264 F2d 720 Fox Jewelry Company v. C Lee
264 F.2d 720
FOX JEWELRY COMPANY, Appellant,
John C. LEE, Trustee in Bankruptcy of Fox Jewelers, Inc.,
United States Court of Appeals Fifth Circuit.
March 12, 1959.
Edwin W. Ross, Harold Karp, and Carpenter, Karp & Mathews, Atlanta, Ga., for appellants, Fox Jewelry Company and Robert Feldser.
J. Kurt Holland and Haas, Holland & Zinkow, Atlanta, Ga., for appellee.
Before HUTCHESON, Chief Judge, and CAMERON and BROWN, Circuit Judges.
HUTCHESON, Chief Judge.
This is an appeal from a turnover order issued in Fox Jewelers, Inc., Bankrupt, against Fox Jewelry Company, a corporation not only in name but in every other aspect which underlies and attends corporate existence. The purpose and scope of the order was, treating the respondent as the alter ego of Fox Jewelers, Inc. to seize and administer its assets and affairs as though its possession was the possession of the bankrupt.
The trustee, standing firmly on the finding of the referee, insists that the possession of the assets by the respondent for itself and in its own right was merely colorable, that is pretextual and feigned, and was really in right of the bankrupt.
Arguing that the fact that Feldser was the president and stockholder in both companies; that, as such, he did all the purchasing of the stocks of merchandise and generally handled the business for both companies; that, in short, he had one man control of both; and that this is a case in which there is no difficulty in piercing the corporate veil; he urges upon us that, though the two corporations conducted their business in separate towns, had separate bookkeeping, paid separate income and social security taxes, and in every respect except that they were closely affiliated one man corporations, were separate, the referee's holding, that the respondent was in effect the bankrupt and his assets were subject to be seized in a summary proceeding, was correct. We do not think so.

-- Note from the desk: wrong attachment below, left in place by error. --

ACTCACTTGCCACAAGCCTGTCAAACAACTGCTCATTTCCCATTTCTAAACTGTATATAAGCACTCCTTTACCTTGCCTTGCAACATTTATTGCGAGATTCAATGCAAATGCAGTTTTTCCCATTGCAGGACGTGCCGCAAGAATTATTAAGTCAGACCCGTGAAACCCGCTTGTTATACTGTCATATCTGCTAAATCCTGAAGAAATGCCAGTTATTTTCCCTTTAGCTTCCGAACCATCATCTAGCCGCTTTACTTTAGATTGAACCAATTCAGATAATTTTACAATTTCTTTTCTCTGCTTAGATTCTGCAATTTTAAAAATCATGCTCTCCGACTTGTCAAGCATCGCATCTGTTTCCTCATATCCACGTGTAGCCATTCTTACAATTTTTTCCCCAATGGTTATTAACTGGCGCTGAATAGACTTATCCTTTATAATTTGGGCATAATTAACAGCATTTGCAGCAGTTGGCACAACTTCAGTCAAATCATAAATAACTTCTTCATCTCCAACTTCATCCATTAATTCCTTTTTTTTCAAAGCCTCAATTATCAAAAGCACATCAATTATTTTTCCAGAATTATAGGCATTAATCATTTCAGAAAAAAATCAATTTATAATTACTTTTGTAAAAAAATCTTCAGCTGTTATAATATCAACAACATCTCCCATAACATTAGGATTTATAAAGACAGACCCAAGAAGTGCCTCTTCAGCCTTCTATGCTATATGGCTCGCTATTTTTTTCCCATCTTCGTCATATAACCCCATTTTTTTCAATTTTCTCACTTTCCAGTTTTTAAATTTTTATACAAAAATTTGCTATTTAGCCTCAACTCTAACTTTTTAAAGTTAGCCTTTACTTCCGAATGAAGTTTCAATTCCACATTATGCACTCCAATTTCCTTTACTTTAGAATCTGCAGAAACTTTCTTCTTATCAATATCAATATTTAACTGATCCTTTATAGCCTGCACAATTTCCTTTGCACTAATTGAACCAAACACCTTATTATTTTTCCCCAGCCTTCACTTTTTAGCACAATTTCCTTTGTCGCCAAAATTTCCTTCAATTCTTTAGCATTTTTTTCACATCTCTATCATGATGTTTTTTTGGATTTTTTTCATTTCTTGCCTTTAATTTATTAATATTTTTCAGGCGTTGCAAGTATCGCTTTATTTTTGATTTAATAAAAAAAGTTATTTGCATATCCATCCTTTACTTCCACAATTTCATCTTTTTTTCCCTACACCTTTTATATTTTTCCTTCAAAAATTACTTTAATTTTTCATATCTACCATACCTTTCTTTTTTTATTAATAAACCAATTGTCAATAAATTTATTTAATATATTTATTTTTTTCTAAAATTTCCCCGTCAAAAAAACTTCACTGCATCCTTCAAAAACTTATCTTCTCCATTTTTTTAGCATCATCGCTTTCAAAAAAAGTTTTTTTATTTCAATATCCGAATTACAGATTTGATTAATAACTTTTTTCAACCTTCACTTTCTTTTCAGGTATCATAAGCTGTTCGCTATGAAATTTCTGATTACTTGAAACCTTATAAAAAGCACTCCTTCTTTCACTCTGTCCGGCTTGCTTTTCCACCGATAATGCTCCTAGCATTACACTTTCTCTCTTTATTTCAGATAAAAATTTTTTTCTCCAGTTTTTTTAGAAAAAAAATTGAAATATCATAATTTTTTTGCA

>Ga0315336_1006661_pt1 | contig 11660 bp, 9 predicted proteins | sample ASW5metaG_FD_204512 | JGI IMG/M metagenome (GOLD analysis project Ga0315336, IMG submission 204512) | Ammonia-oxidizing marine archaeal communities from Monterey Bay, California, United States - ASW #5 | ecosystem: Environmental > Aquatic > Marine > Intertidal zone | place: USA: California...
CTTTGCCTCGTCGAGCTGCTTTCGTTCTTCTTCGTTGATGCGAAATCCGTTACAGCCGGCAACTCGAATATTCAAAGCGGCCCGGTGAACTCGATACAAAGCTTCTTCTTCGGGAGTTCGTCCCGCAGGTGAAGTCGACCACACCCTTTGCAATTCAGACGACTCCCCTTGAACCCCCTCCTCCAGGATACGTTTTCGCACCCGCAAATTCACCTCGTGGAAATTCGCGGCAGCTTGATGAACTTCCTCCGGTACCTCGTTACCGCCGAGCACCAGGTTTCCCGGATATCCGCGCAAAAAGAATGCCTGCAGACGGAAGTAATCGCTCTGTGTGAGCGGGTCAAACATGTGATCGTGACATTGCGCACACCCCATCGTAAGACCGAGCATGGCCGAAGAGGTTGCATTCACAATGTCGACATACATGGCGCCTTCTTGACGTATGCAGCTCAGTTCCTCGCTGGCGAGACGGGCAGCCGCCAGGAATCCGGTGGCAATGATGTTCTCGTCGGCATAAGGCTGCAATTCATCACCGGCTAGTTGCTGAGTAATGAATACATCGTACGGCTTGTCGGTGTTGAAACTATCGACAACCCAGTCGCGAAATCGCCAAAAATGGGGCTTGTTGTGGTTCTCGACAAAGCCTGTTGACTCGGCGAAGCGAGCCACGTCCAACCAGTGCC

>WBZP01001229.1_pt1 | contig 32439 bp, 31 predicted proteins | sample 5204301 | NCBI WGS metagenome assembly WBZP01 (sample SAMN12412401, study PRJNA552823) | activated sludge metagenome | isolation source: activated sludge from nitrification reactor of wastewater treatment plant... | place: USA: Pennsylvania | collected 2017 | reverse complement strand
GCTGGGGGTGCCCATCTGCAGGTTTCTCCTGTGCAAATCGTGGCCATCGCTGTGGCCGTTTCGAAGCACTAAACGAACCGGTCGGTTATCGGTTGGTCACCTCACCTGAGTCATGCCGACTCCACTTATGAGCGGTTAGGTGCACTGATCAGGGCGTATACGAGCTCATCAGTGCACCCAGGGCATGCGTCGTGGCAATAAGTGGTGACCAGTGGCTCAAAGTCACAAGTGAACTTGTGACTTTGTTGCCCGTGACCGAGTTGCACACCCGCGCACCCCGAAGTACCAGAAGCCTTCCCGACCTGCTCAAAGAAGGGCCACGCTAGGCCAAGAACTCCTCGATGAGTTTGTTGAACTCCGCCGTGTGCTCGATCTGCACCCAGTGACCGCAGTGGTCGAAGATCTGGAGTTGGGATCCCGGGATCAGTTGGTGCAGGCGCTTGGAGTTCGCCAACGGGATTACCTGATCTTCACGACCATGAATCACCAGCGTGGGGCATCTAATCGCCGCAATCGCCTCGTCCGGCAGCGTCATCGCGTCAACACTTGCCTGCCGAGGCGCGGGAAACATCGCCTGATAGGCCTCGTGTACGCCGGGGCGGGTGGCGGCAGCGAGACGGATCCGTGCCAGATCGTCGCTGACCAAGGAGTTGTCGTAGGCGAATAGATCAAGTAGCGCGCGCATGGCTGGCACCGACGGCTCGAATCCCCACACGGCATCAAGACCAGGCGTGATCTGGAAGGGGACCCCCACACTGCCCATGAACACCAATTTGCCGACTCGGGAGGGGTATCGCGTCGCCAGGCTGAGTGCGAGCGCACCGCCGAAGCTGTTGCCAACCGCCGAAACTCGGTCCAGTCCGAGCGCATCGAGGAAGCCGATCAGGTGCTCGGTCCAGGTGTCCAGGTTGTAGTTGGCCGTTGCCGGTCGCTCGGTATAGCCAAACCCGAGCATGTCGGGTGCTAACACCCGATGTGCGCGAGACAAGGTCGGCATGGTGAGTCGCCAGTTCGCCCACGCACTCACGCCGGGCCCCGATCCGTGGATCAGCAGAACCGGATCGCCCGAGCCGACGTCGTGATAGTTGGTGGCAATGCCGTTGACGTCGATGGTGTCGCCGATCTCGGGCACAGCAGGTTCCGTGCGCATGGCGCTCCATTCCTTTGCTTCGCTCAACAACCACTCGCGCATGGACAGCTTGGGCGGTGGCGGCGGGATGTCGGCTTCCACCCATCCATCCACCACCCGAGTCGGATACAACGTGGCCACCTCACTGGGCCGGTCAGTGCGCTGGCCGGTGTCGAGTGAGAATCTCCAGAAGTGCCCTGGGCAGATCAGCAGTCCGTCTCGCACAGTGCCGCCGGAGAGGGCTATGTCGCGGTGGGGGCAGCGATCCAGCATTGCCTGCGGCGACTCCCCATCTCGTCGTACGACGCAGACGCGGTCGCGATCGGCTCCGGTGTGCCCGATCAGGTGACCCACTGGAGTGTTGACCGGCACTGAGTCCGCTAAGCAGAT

Without discussing the facts in detail other than as above set out, we think that there is no basis whatever in the record for the exercise of summary jurisdiction. This is not to say that there may not be ample basis for a finding in a plenary proceeding that the bankrupt has been imposed upon by the respondent, and that the respondent is accountable to the bankrupt for such imposition. It is to say, though, that the matters on which the trustee relies, control of the two corporations by the one man stockholder and president of each, the fact that they act together, and especially the fact that the purchasing of their stocks of goods are all done by the same man, is not determinative of the question whether the corporations are in fact, as in every legal aspect they appear to be, two corporations or simply one, and the possession of the respondent was the possession of the bankrupt. If the contention of the trustee in this case is correct, then in any case merely of closely affiliated corporations, with one stockholder and one management, this claim of summary judgment could be maintained. The law is otherwise settled. Sampsell v. Imperial Paper & Color Corp., 313 U.S. 215, 61 S.Ct. 904, 85 L.Ed. 1293. In Maule Industries v. Gerstel, 5 Cir., 232 F.2d 294, this court discussed the philosophy and theory of summary jurisdiction and the reasons which underlie and support it, as well as the reasons which deny such asserted jurisdiction when those against whom it is asserted will be deprived thereby of their constitutional rights to a plenary trial with the sanctions and protections such trial affords.
The argument, which seems to be the main reliance of referee and trustee, that it is more desirable that the bankruptcy court have the summary jurisdiction contended for because it can therewith administer matters more expeditiously and more effectively protect the creditors and the estate, while good enough as far as it goes, gives too little weight to the counter contention that durable as that is, it is not sufficiently desirable to permit doing away with the safeguards and sanctions provided by law against undue celerity and the deprivation of substantial rights. The exercise of summary jurisdiction in this case is without support in the evidence and the applicable law.
The judgment is reversed and the cause is remanded for further and not inconsistent proceedings.